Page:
Financial tech startup, Finexio, once located in Silicon Valley, is growing its business in Orlando and redefining the nature of Business to Business (B2B) payments.
If, as some financial and tech pundits have noted, the future is paperless, it is a wonder so many companies are still using paper checks to handle accounts payable. Each year in the United States, $12 trillion in B2B payments are made by paper check, which can cost more than $9 each to process, mail and reconcile. Most mid- to large-market businesses in the United States are still paying many suppliers with a pile of paper each month, and if they are working with a bank to distribute business payments, they are probably dealing with a lot of manual processes, limited payment types and inflexible rates for their suppliers.
Enter Finexio …
A startup that opened its doors in Silicon Valley in 2016 and moved to Orlando in early 2017, Finexio has built a platform for businesses to eliminate paper checks from transactions. By using Finexio to send payments electronically, clients can free up their back office and unlock the cash hidden in their payments. The business has developed nine payment options that route client payments with high-level security, and if any checks remain, the company will digitize or mail them. Finexio software plugs seamlessly into existing systems, which means no new technology is required to integrate. The company also supports the entire process with world-class customer service and operates at no cost to clients — the company gets paid when it generates revenue for clients through bank rebates and discounts.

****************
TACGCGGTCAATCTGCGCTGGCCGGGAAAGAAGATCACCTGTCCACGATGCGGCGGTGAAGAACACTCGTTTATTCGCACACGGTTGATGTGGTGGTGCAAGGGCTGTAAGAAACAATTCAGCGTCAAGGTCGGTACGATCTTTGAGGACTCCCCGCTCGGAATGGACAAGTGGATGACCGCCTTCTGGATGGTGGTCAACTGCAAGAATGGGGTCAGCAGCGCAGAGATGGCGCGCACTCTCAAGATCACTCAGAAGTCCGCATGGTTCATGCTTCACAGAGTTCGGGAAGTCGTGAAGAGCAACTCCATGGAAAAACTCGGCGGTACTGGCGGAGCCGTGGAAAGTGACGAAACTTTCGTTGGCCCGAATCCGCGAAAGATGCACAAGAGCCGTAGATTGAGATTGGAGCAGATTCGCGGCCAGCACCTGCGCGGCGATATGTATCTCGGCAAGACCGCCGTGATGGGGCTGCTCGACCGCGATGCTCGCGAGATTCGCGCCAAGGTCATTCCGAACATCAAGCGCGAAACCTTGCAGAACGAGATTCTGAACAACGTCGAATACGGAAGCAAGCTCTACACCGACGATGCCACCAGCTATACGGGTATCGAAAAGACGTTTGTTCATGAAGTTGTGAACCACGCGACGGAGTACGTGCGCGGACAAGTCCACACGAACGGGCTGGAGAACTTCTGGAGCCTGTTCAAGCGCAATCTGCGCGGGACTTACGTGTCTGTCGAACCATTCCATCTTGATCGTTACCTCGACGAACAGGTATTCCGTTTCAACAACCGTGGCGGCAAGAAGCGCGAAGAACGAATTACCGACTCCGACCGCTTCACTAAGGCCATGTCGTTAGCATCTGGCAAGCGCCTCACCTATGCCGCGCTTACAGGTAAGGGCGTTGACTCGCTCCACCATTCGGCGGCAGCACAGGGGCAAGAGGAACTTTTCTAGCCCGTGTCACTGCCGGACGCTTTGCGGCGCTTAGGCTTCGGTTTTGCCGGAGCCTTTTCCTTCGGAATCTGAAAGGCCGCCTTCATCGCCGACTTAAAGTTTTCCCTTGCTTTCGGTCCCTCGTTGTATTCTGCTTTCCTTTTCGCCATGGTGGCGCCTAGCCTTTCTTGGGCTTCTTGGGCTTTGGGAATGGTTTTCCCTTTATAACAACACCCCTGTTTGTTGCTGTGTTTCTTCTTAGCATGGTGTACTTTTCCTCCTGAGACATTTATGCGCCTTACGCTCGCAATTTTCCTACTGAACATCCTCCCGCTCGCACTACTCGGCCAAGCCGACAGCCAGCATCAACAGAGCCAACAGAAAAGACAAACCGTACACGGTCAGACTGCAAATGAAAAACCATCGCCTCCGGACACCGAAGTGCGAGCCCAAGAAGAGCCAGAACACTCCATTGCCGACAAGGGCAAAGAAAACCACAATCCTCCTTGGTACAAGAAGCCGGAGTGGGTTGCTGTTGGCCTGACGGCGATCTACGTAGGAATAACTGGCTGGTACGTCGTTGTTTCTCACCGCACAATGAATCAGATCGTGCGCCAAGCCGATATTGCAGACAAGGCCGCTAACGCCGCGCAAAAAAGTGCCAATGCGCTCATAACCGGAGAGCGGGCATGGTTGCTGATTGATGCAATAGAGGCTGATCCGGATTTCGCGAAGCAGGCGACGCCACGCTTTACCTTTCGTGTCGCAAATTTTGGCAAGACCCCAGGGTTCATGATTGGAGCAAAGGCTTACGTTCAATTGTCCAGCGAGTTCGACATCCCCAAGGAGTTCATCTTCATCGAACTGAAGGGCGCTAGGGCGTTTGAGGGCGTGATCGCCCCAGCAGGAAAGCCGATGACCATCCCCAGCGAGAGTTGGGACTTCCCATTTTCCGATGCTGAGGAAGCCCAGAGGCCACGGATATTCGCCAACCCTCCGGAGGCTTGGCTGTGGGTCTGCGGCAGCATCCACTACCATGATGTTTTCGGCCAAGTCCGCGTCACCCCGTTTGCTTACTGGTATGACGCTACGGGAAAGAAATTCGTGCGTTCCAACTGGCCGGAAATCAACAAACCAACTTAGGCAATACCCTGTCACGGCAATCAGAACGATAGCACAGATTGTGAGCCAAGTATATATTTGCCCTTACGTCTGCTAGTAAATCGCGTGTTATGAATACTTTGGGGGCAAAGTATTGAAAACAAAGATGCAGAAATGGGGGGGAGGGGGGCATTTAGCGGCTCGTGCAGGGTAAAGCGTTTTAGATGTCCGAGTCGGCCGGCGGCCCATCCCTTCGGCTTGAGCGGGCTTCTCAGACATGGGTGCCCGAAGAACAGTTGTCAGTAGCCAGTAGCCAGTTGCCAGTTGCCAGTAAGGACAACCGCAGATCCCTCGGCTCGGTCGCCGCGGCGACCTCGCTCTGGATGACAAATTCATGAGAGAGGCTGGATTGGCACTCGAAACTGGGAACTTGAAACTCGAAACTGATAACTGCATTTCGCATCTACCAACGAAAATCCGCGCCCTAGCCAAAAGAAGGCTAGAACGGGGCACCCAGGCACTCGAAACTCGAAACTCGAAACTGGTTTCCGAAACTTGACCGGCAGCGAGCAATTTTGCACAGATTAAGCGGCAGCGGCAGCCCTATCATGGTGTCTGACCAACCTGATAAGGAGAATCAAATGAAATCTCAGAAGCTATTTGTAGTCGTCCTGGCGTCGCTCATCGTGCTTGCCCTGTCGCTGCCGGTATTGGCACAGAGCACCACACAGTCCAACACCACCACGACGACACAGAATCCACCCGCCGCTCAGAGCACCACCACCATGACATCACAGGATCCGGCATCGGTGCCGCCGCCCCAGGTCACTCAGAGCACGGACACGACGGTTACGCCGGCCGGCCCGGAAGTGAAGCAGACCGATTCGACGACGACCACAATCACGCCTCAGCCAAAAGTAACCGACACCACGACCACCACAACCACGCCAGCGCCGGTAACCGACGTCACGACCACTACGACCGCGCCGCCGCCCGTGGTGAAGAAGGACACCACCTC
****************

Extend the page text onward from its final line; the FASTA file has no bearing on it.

Having grown up in Orlando, Finexio CEO and Founder Ernest Rolfson moved to Northern California when a great job opportunity presented itself. “My financial technology exposure in Silicon Valley sparked the idea for Finexio,” explained Rolfson. “You hear about FinTech all the time now, but there are different verticals within that sector, such as crypto currency, asset management, electronic trading and payments; we’re in the B2B payments area.”
As businesses demand more global solutions, speed and transparency, investors are paying more attention to B2B transactions and the companies providing solutions in that arena. Recently, Finexio raised $4 million in Series A funding to expand its sales and marketing push. The money will allow the company to pursue business in several sectors, including real estate and construction, while also improving the platform.
From Silicon Valley to Central Florida
The initial idea of a B2B payment company hit Rolfson in early 2015 and took hold when he was working for a healthcare company in Northern California that provided revenue and payment cycle management and clinical information exchange solutions, connecting payers, providers and patients. The healthcare company mailed more than $100 billion in payments a year. This outdated, manual process, Rolfson quickly realized, was both time-consuming and costly.
“We’re trying to become a $50 million business in five years, and we should be able to achieve or beat that plan, but it’s all about getting the right team in place in order to grow and succeed”
“I was in a job in the heart of the innovation economy where I was exposed to a number of creative ideas, and I was in a position where I was tasked with investing in and acquiring companies,” he explained. “Part of my job was to look at the best innovations and technologies, as my personal area of expertise is financial technologies and payments processing. I saw how my company was trying to address some of these payment challenges but was falling short.”
Rolfson identified where customers were unhappy, complaining or not having a need met, and he also saw what the market competitors were doing. His conclusion was that a real need and opportunity in this particular space existed. “My company was certainly not going to pursue this, and they were one of the biggest players in the space,” he added, “so why not fill that void myself?”